Normally, you have to repay your student loans within 10 years. With a consolidation
loan you can extend your repayment plan all the way up to 30 years, depending on the amount you're consolidating.
Remember that if you choose to extend your repayment term, it will take longer to pay off your overall debt and you'll pay more in interest. There are no preypayment penalties, so you can always choose to pay off the loan early.
Am I eligible to consolidate my loans?
In order to consolidate your loans, you must meet the following criteria:
- You are
in your six-month grace period following graduation
- or you have started repaying your loans
- You have more than one lender
- You have not already consolidated your student loans, or since consolidation you have gone back to school and acquired new student
The following types of loans can be consolidated:
Direct Subsidized and Unsubsidized Loans
Federal Subsidized and Unsubsidized Federal Stafford Loans
Direct PLUS Loans and Federal PLUS Loans
Direct Consolidation Loans and Federal Consolidation Loans
Guaranteed Student Loans
Federal Insured Student Loans
Federal Supplemental Loans for Students
Auxiliary Loans to Assist Students
Federal Perkins Loans
National Direct Student Loans
National Defense Student Loans
Health Education Assistance Loans
Health Professions Student Loans
Loans for Disadvantaged Students
Nursing Student Loans
Where can I get a consolidation loan?
You can consolidate your loans through any bank or credit union that participates in the Federal Family Education Loan Program, or directly from the finacial aid section of the U.S. Department of Education. The loan terms and conditions are generally the same, regardless of where you consolidate. You may want to check first with the lenders that hold your current loans.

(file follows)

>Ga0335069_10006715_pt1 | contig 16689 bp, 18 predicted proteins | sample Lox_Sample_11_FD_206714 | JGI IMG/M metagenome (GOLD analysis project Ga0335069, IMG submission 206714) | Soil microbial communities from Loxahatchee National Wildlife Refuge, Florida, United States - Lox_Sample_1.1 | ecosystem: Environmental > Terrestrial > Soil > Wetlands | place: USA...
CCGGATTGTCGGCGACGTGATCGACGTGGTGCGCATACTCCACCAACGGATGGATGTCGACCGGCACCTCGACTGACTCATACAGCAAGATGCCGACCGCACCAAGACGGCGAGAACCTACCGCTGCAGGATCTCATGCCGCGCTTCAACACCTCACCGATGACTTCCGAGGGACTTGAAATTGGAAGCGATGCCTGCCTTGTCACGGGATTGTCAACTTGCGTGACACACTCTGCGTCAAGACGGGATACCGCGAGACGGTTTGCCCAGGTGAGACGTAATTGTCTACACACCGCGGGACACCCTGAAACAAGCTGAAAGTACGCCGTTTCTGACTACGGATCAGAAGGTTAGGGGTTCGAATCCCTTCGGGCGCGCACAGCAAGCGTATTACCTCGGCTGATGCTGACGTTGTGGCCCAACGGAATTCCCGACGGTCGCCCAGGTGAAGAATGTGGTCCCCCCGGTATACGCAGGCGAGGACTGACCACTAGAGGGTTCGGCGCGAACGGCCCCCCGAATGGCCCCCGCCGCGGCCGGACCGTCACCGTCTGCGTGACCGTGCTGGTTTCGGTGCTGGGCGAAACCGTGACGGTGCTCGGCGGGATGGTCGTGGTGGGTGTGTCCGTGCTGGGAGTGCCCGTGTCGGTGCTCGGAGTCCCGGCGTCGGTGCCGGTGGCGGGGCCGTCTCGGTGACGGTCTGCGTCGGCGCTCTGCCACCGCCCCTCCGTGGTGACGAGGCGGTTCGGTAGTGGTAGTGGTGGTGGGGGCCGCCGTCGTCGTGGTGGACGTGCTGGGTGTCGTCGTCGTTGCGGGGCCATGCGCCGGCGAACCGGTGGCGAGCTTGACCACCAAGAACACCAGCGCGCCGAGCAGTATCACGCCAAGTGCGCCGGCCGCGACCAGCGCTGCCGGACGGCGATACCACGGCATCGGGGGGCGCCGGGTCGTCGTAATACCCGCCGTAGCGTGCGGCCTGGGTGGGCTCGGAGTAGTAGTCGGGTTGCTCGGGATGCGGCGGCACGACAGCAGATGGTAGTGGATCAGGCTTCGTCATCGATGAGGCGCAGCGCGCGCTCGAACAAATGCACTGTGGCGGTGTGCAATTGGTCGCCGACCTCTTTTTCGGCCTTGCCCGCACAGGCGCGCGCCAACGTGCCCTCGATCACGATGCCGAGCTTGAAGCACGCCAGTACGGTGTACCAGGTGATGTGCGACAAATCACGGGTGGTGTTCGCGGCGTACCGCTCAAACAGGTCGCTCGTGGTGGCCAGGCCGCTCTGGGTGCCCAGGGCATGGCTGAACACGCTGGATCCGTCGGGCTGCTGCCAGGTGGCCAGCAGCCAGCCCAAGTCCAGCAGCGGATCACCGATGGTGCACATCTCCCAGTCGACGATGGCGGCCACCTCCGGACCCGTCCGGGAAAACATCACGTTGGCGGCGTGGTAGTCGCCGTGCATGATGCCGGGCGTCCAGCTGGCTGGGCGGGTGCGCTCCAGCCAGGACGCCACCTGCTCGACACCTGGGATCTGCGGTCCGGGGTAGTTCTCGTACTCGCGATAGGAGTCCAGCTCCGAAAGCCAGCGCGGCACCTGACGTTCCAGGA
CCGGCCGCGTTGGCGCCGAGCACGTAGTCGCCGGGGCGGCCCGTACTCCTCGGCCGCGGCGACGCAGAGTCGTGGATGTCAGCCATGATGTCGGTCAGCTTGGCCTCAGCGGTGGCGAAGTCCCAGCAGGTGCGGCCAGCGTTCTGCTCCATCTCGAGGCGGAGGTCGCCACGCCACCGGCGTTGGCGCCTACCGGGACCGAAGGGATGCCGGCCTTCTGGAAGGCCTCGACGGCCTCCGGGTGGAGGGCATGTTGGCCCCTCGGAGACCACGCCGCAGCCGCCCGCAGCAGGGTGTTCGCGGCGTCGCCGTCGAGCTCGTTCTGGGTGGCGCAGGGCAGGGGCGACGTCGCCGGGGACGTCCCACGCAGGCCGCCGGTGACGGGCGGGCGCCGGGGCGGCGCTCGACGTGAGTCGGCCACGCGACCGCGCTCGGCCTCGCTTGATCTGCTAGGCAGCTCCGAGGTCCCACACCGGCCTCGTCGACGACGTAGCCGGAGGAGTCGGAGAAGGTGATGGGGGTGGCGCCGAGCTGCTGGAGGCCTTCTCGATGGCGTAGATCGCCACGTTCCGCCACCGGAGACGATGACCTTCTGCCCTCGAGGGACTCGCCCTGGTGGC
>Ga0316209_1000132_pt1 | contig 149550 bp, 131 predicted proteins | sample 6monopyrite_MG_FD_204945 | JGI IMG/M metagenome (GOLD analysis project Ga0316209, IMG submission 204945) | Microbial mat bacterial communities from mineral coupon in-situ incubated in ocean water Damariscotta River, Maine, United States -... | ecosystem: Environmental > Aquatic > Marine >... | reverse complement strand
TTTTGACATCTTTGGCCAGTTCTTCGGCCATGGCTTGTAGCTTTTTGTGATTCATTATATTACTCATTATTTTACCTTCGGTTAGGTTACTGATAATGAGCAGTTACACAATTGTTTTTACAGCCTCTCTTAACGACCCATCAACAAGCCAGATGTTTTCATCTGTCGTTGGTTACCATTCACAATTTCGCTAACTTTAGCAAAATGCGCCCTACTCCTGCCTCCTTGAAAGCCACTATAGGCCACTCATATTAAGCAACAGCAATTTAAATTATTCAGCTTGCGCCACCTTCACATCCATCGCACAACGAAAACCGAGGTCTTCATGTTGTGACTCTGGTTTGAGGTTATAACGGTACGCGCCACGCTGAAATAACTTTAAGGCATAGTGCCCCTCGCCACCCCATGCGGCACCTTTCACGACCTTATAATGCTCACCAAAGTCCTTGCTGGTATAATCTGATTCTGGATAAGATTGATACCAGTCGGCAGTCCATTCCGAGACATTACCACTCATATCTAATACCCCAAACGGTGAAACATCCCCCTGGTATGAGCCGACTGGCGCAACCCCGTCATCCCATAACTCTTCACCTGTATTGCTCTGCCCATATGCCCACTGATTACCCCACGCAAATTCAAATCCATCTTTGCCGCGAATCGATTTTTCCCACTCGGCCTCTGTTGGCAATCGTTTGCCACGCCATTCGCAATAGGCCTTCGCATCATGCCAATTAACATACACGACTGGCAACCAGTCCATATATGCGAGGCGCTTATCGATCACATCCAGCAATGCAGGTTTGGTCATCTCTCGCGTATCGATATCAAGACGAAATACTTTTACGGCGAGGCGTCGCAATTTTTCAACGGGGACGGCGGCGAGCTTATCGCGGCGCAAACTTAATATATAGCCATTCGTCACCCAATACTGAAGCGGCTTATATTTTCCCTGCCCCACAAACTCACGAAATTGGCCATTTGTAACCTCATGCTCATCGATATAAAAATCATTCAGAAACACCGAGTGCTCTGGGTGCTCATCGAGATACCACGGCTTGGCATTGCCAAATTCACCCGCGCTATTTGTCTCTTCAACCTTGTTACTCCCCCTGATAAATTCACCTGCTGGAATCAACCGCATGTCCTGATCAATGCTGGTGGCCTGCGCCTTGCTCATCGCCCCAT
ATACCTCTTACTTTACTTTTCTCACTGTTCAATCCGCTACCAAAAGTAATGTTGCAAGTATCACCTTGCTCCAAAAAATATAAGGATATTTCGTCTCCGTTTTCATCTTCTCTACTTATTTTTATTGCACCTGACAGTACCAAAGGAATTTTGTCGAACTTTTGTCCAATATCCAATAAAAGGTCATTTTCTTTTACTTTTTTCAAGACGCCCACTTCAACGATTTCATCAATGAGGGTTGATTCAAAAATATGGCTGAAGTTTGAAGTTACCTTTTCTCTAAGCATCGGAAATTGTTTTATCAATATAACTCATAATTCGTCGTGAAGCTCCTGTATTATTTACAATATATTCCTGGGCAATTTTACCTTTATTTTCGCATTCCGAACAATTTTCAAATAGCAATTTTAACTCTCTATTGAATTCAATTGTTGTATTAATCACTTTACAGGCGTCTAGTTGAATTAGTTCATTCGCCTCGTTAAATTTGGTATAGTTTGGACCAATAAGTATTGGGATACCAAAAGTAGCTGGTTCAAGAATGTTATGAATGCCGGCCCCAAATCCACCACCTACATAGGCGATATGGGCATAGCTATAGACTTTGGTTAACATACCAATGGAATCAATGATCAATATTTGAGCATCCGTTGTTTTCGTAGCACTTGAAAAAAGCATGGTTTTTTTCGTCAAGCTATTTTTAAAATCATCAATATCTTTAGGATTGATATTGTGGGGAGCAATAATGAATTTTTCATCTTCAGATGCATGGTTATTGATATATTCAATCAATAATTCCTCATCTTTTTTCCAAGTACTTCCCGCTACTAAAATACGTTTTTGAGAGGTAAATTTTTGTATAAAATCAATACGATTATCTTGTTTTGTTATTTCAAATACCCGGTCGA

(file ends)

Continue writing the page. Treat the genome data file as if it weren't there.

If all your loans are with one lender, you must consolidate with that lender.
If you decide to consolidate your student loans, remember that you can only do so once unless you go back to school and take out more loans. Therefore, you will want to make sure you get the best deal the first time. The interest rate will be the same from all lenders, but some lenders may offer future rate discounts for prompt payment and a discount for having monthly payments directly debited from your account.
Can my spouse and I consolidate our loans together?
You can consolidate your loans together, but it is not a good idea for a couple of reasons:
of you will always be responsible to repay the loan, even
if you later separate or divorce
need to defer payment on the loan, both of you will have to
meet the deferment criteria
should I consolidate my loans?
You can consolidate your loans any time during your six-month
grace period or after you have started repaying your loans.
If you consolidate during your grace period, you may be able
to get a lower interest rate. However, since you will lose the
rest of the grace period, it is a good idea to wait until the
fifth month of the grace period before consolidating. The consolidation
process usually takes 30-45 days.
More about student loan consolidation around the Web:
Student-Loan Consolidation Programs - College Board
Federal student loan consolidation - Wikipedia